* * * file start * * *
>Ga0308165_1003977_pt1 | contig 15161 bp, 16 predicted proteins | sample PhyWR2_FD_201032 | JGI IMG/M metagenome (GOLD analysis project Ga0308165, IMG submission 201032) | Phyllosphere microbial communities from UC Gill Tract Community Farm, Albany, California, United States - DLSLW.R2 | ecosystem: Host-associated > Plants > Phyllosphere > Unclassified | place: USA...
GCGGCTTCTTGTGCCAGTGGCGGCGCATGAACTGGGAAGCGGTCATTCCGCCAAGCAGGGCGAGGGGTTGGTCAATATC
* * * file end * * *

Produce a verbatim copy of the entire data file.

>Ga0308165_1003977_pt1 | contig 15161 bp, 16 predicted proteins | sample PhyWR2_FD_201032 | JGI IMG/M metagenome (GOLD analysis project Ga0308165, IMG submission 201032) | Phyllosphere microbial communities from UC Gill Tract Community Farm, Albany, California, United States - DLSLW.R2 | ecosystem: Host-associated > Plants > Phyllosphere > Unclassified | place: USA...
GCGGCTTCTTGTGCCAGTGGCGGCGCATGAACTGGGAAGCGGTCATTCCGCCAAGCAGGGCGAGGGGTTGGTCAATATC